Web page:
The bottom line is that the thing we object to isn’t that change is happening, but rather that the change is permanent. While once there was the option to pick up a paper, or rent a video, now there is none. Change is inevitable, but rarely is it acceptable, at least in the moment. In the years to come, we’ll remember these things like we remember going to the arcade, or shopping at Bi-Way or Bargain Harolds, or Eatons for that matter. Honest Eds goes to retail heaven at the end of the day, and there it will join Sam the Record Man, which also once lived in downtown Guelph along with Records on Wheels and other music stores. Perhaps there’s no greater victim of the digital age than the ole record shop…
For many, 2016 has been characterized, for various reasons, as the worst year ever, but really it’s just another year. The bad times always stand out more starkly than the good times, but it’s worth remembering that with nostalgia it’s reversed, the good always overcomes the bad in our memory when we love an institution. It’s faults fall away as we ignore how outdated it was, or how we mocked its continued existence mercilessly, or how we wouldn’t step foot in it on a dare. It’s one of the reasons Jenny Mitchell’s downtown nostalgia t-shirts have been so successful, they capture one perfect moment in time. It’s ethereal. Forget that the Petrie building was falling apart around the Apollo, or that Budd’s couldn’t compete with big boxes, or that most wouldn’t pass over the threshold of Sun Sun’s during daylight hours and sober. On Jenny’s t-shirts they’re immutable, and everlasting. Like our memory.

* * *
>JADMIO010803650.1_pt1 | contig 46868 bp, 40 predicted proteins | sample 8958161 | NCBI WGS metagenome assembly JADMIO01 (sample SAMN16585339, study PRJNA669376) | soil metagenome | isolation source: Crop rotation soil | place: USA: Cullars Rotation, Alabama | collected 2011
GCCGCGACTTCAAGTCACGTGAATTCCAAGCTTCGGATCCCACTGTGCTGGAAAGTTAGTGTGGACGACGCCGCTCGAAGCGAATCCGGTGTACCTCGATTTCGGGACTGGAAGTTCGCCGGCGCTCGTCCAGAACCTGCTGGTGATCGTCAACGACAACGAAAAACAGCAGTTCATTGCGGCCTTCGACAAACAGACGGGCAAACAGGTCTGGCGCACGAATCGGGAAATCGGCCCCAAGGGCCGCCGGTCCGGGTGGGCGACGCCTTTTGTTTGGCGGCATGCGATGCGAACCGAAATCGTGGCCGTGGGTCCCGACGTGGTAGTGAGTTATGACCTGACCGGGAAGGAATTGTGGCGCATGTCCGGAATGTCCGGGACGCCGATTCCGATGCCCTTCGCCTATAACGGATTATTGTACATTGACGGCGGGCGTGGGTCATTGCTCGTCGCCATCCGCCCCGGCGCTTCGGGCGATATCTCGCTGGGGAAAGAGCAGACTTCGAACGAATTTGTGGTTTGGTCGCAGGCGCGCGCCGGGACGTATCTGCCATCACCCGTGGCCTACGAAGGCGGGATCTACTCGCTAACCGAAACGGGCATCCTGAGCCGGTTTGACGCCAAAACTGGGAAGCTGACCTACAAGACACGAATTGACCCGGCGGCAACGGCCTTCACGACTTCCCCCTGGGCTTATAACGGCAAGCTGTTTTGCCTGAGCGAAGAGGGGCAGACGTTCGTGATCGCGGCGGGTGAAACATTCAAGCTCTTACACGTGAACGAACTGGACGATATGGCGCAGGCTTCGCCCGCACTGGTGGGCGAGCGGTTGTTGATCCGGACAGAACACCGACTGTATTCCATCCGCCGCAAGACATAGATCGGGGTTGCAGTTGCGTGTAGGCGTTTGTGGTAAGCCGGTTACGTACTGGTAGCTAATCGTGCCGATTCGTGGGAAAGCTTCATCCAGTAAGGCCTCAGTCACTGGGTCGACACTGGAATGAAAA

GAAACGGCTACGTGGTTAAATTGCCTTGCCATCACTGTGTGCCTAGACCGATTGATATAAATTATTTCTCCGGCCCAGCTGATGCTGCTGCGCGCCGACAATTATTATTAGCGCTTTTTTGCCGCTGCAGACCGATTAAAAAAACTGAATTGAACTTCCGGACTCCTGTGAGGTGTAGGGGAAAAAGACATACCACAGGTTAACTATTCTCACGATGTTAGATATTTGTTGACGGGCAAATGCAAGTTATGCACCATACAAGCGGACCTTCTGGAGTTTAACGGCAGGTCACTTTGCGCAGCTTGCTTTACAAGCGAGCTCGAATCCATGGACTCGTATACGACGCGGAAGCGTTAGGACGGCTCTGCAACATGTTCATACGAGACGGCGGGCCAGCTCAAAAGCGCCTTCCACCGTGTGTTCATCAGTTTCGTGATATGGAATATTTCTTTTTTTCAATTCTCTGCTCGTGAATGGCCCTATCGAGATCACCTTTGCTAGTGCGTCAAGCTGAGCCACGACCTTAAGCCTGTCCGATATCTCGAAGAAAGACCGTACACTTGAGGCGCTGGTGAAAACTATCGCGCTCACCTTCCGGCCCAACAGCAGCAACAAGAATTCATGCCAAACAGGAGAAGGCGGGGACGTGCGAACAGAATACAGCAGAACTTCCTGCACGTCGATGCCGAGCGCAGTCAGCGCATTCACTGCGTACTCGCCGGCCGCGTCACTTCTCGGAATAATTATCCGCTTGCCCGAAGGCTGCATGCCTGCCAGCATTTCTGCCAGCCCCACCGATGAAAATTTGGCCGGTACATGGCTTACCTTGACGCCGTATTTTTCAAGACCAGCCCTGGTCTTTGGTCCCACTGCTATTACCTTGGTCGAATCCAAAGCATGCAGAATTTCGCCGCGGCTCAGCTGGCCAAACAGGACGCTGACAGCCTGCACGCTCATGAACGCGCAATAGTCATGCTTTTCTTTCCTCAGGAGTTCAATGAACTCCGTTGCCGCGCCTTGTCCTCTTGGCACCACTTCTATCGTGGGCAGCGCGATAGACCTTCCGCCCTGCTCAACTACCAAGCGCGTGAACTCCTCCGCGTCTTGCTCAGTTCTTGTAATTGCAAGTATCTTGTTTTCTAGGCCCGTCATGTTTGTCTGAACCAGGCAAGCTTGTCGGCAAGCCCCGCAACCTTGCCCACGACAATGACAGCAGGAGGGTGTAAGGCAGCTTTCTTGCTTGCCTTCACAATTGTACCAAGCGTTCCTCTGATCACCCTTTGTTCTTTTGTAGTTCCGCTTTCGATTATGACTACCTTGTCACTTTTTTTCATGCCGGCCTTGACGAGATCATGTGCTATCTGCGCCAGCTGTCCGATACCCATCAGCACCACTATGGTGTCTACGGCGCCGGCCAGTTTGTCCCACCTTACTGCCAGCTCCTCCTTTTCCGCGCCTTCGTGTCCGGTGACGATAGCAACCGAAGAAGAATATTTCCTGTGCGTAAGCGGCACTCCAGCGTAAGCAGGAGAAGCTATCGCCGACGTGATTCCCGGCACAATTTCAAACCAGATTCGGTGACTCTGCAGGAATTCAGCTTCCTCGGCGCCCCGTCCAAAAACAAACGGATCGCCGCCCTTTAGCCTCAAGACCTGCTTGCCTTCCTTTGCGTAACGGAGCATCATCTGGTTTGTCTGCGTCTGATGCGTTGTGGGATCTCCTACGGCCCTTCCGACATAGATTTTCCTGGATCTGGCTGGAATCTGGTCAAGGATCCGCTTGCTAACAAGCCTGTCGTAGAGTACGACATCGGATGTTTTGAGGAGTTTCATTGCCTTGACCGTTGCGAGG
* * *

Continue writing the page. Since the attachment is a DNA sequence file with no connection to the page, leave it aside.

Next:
The real lesson of 2016 has yet to taught because it will depend on time. So much of what’s happened this year is about people wanting to go back to the way things were in the past. The victories of Brexit and Donald Trump were, in part, a message from people struggling in the modern era and want to return to a time and place they understood better through sheer force of will, which is to ignore the fact that automation is killing more manufacturing jobs than trade or the immigration of foreign workers. Here again, technology is forcing a change in the world, and no amount of lamenting and complaining is going to undo that, which is a hard lesson those people are going to learn in time.
Unless computers go away tomorrow, progress will march on. The idea that the past will come back is a delusion because history only moves in one direction, so stop worrying about today and start thinking about tomorrow. Put on your Macondo Books t-shirt and wear it to the one of the two remaining independent bookstores downtown. Pay for your news, patronize local business, use the library, appreciate your beloved institutions now, while they’re viable, or worse still, borderline. Giving a business $20 the day after they announce they’re closing doesn’t do nearly as well as giving it to them the day before.